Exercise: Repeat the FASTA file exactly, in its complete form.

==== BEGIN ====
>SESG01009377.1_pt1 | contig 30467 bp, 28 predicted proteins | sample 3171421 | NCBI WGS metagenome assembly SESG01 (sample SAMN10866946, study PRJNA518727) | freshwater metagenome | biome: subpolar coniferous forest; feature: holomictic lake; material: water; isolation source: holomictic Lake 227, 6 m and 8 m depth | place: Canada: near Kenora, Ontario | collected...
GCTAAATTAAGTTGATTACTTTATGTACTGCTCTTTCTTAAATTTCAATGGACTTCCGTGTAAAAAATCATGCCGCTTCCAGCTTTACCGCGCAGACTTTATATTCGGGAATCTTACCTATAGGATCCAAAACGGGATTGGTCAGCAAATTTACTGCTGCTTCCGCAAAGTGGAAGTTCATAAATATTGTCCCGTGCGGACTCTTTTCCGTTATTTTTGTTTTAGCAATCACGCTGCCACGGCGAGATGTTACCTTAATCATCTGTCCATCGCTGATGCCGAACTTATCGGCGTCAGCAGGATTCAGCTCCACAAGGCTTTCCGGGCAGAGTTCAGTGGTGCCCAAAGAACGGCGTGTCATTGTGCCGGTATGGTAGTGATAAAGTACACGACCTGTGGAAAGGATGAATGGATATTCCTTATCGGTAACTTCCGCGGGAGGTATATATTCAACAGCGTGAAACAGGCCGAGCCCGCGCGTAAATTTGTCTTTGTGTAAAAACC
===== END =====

>SESG01009377.1_pt1 | contig 30467 bp, 28 predicted proteins | sample 3171421 | NCBI WGS metagenome assembly SESG01 (sample SAMN10866946, study PRJNA518727) | freshwater metagenome | biome: subpolar coniferous forest; feature: holomictic lake; material: water; isolation source: holomictic Lake 227, 6 m and 8 m depth | place: Canada: near Kenora, Ontario | collected...
GCTAAATTAAGTTGATTACTTTATGTACTGCTCTTTCTTAAATTTCAATGGACTTCCGTGTAAAAAATCATGCCGCTTCCAGCTTTACCGCGCAGACTTTATATTCGGGAATCTTACCTATAGGATCCAAAACGGGATTGGTCAGCAAATTTACTGCTGCTTCCGCAAAGTGGAAGTTCATAAATATTGTCCCGTGCGGACTCTTTTCCGTTATTTTTGTTTTAGCAATCACGCTGCCACGGCGAGATGTTACCTTAATCATCTGTCCATCGCTGATGCCGAACTTATCGGCGTCAGCAGGATTCAGCTCCACAAGGCTTTCCGGGCAGAGTTCAGTGGTGCCCAAAGAACGGCGTGTCATTGTGCCGGTATGGTAGTGATAAAGTACACGACCTGTGGAAAGGATGAATGGATATTCCTTATCGGTAACTTCCGCGGGAGGTATATATTCAACAGCGTGAAACAGGCCGAGCCCGCGCGTAAATTTGTCTTTGTGTAAAAACC